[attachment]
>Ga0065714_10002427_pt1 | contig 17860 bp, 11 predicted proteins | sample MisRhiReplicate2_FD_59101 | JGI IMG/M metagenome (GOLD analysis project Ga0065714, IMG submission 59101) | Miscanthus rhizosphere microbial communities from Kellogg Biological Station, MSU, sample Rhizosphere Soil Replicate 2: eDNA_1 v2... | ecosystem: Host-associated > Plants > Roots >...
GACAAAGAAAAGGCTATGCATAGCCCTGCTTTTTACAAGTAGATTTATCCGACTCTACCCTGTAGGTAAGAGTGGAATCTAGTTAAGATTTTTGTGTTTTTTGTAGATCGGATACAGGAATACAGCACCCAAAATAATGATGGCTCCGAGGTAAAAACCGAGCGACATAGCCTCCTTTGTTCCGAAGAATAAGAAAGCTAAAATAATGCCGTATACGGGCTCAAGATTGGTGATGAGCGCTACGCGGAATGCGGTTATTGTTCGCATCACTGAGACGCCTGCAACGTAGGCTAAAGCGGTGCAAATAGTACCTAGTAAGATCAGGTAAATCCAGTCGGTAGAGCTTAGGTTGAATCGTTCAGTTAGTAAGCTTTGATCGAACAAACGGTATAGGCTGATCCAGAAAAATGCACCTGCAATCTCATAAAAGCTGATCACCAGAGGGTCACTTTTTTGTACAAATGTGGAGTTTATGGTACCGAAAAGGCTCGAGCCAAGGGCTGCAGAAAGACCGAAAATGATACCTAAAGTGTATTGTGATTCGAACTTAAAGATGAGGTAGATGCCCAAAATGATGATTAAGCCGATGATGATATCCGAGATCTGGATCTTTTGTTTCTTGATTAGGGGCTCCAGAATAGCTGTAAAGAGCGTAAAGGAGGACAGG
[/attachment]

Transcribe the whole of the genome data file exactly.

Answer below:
>Ga0065714_10002427_pt1 | contig 17860 bp, 11 predicted proteins | sample MisRhiReplicate2_FD_59101 | JGI IMG/M metagenome (GOLD analysis project Ga0065714, IMG submission 59101) | Miscanthus rhizosphere microbial communities from Kellogg Biological Station, MSU, sample Rhizosphere Soil Replicate 2: eDNA_1 v2... | ecosystem: Host-associated > Plants > Roots >...
GACAAAGAAAAGGCTATGCATAGCCCTGCTTTTTACAAGTAGATTTATCCGACTCTACCCTGTAGGTAAGAGTGGAATCTAGTTAAGATTTTTGTGTTTTTTGTAGATCGGATACAGGAATACAGCACCCAAAATAATGATGGCTCCGAGGTAAAAACCGAGCGACATAGCCTCCTTTGTTCCGAAGAATAAGAAAGCTAAAATAATGCCGTATACGGGCTCAAGATTGGTGATGAGCGCTACGCGGAATGCGGTTATTGTTCGCATCACTGAGACGCCTGCAACGTAGGCTAAAGCGGTGCAAATAGTACCTAGTAAGATCAGGTAAATCCAGTCGGTAGAGCTTAGGTTGAATCGTTCAGTTAGTAAGCTTTGATCGAACAAACGGTATAGGCTGATCCAGAAAAATGCACCTGCAATCTCATAAAAGCTGATCACCAGAGGGTCACTTTTTTGTACAAATGTGGAGTTTATGGTACCGAAAAGGCTCGAGCCAAGGGCTGCAGAAAGACCGAAAATGATACCTAAAGTGTATTGTGATTCGAACTTAAAGATGAGGTAGATGCCCAAAATGATGATTAAGCCGATGATGATATCCGAGATCTGGATCTTTTGTTTCTTGATTAGGGGCTCCAGAATAGCTGTAAAGAGCGTAAAGGAGGACAGG